Why do genetically identical nematode worms raised in the same environment exhibit a distribution in life span? Researchers here suggest that differences in oxidative stress in early life are an important contributing factor, perhaps steering metabolism in some of these simple organisms towards greater resistance to the rising oxidative stress of aging. So a form of hormetic effect, perhaps. Does this have much relevance to higher animals such as our own, however?
It would be challenging to separate out early life effects of this nature from the environmental differences across the whole of life, given the existing human epidemiological data. We might consider lines of research into childhood exposure to persistent viruses such as cytomegalovirus, which hint at an earlier burden of infection leading to a shorter and less healthy later life. Or evidence for greater exposure to solar radiation in utero, via seasonal variation, to produce differences in long-term human health and life expectancy. These are not hormetic effects, but ones in which the burden of increased damage reduces health and longevity. Perhaps hormetic effects do exist, but they would certainly be harder to find in the human data.
Oxidative stress happens when cells produce more oxidants and free radicals than they can deal with. It's part of the aging process, but can also arise from stressful conditions such as exercise and calorie restriction. Examining a type of roundworm called C. elegans, scientists found that worms that produced more oxidants during development lived longer than worms that produced fewer oxidants. Researchers have long wondered what determines variability in lifespan. One part of that is genetics: If your parents are long-lived, you have a good chance for living longer as well. Environment is another part.
That other stochastic factors might be involved becomes clear in the case of C. elegans. These short-lived organisms are a popular model system among aging researchers in part because every hermaphroditic mother produces hundreds of genetically identical offspring. However, even if kept in the same environment, the lifespan of these offspring varies to a surprising extent. "If lifespan was determined solely by genes and environment, we would expect that genetically identical worms grown on the same petri dish would all drop dead at about the same time, but this is not at all what happens. Some worms live only three days while others are still happily moving around after 20 days. The question then is, what is it, apart from genetics and environment, that is causing this big difference in lifespan?"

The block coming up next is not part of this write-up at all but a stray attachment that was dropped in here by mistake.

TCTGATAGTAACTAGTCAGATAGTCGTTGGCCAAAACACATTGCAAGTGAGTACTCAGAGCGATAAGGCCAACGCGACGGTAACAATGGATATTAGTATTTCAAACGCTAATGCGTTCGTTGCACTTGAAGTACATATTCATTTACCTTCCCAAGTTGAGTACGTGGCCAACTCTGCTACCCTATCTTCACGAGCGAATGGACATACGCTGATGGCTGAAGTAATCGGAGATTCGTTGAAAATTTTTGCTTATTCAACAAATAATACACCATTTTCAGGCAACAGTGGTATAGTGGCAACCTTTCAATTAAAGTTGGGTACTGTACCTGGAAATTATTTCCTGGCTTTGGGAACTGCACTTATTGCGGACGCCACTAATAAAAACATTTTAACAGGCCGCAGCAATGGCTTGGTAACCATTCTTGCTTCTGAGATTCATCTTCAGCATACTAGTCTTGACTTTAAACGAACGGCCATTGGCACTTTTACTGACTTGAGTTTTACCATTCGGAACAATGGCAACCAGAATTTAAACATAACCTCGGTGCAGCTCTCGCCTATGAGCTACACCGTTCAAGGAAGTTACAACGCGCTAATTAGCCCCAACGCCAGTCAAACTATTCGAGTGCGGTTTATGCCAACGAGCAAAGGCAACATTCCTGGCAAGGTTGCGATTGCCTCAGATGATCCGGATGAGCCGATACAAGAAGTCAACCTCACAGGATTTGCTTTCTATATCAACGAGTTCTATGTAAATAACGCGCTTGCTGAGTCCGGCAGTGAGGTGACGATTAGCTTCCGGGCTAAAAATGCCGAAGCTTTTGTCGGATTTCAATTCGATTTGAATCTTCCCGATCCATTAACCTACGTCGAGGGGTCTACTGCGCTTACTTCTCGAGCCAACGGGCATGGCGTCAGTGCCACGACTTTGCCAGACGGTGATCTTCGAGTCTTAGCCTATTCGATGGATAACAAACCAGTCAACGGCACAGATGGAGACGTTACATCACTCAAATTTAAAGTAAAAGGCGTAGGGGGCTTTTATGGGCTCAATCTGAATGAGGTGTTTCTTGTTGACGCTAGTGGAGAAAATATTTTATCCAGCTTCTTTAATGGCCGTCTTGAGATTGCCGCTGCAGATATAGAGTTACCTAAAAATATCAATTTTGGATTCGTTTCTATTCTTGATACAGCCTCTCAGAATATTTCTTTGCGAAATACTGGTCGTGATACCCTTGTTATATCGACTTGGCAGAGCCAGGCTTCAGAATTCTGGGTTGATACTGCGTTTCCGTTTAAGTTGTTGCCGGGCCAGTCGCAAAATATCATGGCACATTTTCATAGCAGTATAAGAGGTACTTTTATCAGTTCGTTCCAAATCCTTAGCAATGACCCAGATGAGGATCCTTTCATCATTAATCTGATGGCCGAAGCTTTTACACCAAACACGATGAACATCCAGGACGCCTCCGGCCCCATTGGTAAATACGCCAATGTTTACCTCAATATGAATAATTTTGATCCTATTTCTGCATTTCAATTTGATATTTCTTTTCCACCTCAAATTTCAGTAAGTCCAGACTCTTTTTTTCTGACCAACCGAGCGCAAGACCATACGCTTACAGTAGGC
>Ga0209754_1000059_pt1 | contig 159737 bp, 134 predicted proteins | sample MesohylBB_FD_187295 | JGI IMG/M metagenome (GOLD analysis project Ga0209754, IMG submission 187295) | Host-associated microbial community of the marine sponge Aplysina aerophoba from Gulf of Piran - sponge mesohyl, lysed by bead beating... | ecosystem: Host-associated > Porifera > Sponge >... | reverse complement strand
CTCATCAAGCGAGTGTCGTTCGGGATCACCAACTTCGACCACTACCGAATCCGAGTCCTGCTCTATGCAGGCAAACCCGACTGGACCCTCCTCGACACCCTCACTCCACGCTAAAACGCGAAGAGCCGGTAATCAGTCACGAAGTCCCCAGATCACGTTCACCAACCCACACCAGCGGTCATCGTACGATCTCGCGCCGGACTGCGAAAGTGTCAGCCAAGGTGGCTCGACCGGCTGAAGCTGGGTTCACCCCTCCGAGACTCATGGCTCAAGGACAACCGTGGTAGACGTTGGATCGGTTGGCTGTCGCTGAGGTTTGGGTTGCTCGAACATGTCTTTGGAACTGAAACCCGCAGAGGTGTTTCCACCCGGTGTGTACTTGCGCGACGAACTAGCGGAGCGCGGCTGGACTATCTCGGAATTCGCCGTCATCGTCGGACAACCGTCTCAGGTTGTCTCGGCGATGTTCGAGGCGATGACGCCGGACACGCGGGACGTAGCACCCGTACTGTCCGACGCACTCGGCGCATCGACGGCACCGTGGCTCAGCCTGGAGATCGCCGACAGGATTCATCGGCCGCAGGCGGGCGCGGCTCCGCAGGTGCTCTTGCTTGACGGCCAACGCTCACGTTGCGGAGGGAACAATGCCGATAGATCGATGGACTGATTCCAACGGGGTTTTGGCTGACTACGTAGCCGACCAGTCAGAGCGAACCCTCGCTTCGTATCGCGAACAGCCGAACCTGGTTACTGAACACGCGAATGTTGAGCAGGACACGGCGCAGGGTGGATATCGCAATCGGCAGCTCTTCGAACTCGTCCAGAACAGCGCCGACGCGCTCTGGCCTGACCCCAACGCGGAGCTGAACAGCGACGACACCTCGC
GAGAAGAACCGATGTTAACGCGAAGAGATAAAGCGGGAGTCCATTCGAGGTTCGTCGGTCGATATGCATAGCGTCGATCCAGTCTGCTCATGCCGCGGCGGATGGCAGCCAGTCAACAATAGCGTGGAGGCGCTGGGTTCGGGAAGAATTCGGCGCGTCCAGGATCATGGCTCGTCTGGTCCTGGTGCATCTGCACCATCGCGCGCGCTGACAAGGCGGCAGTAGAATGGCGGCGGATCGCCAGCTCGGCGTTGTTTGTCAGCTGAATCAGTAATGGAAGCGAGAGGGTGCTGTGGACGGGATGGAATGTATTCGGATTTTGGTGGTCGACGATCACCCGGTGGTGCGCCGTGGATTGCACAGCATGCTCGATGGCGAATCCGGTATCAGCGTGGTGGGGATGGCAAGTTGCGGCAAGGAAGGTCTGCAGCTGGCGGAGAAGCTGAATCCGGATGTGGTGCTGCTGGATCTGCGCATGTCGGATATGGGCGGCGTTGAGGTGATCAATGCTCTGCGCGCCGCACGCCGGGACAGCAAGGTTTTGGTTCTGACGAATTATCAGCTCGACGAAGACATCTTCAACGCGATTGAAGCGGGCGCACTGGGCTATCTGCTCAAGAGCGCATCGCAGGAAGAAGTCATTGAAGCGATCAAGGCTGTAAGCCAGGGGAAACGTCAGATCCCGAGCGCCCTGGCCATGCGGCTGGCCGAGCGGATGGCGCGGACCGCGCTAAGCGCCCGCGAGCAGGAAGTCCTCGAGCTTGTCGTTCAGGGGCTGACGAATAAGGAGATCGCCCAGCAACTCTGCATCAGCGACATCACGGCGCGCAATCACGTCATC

Researchers found one part of the answer when they discovered that during development, C. elegans worms varied substantially in the amount of reactive oxygen species they produce. Reactive oxygen species, or ROS, are oxidants that every air-breathing organism produces. ROS are closely associated with aging, but instead of having a shorter lifespan, worms that produced more ROS during development actually lived longer. When the researchers exposed the whole population of juvenile worms to external ROS during development, the average lifespan of the entire population increased. Though the researchers don't know yet what triggers the oxidative stress event during development, they were able to determine what processes enhanced the lifespan of these worms.
By separating worms that produced large amounts of ROS from those that produced little amounts of ROS, she showed that the main difference between the two groups was a histone modifier, whose activity is sensitive to oxidative stress conditions. The researchers found that the temporary production of ROS during development caused changes in the histone modifier early in the worm's life. How these changes persist throughout life and how they ultimately affect and extend lifespan is still unknown. What is known, however, is that this specific histone modifier is also sensitive to oxidative stress sensitive in mammalian cells. Additionally, early-life interventions have been shown to extend lifespans in mammalian model systems such as mice.